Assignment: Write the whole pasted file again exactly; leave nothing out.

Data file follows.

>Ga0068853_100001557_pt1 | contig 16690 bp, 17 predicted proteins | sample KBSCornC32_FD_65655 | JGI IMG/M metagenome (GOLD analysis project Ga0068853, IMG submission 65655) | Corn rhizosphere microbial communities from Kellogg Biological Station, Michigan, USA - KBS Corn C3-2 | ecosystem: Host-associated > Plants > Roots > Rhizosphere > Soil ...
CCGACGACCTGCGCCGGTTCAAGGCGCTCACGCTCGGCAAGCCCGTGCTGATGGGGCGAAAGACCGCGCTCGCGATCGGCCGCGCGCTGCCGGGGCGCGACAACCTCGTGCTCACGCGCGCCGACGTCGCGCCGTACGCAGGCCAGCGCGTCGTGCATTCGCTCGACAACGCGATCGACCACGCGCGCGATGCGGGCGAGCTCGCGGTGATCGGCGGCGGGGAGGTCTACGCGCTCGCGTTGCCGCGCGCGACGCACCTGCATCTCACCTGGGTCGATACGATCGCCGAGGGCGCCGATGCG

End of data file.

>Ga0068853_100001557_pt1 | contig 16690 bp, 17 predicted proteins | sample KBSCornC32_FD_65655 | JGI IMG/M metagenome (GOLD analysis project Ga0068853, IMG submission 65655) | Corn rhizosphere microbial communities from Kellogg Biological Station, Michigan, USA - KBS Corn C3-2 | ecosystem: Host-associated > Plants > Roots > Rhizosphere > Soil ...
CCGACGACCTGCGCCGGTTCAAGGCGCTCACGCTCGGCAAGCCCGTGCTGATGGGGCGAAAGACCGCGCTCGCGATCGGCCGCGCGCTGCCGGGGCGCGACAACCTCGTGCTCACGCGCGCCGACGTCGCGCCGTACGCAGGCCAGCGCGTCGTGCATTCGCTCGACAACGCGATCGACCACGCGCGCGATGCGGGCGAGCTCGCGGTGATCGGCGGCGGGGAGGTCTACGCGCTCGCGTTGCCGCGCGCGACGCACCTGCATCTCACCTGGGTCGATACGATCGCCGAGGGCGCCGATGCG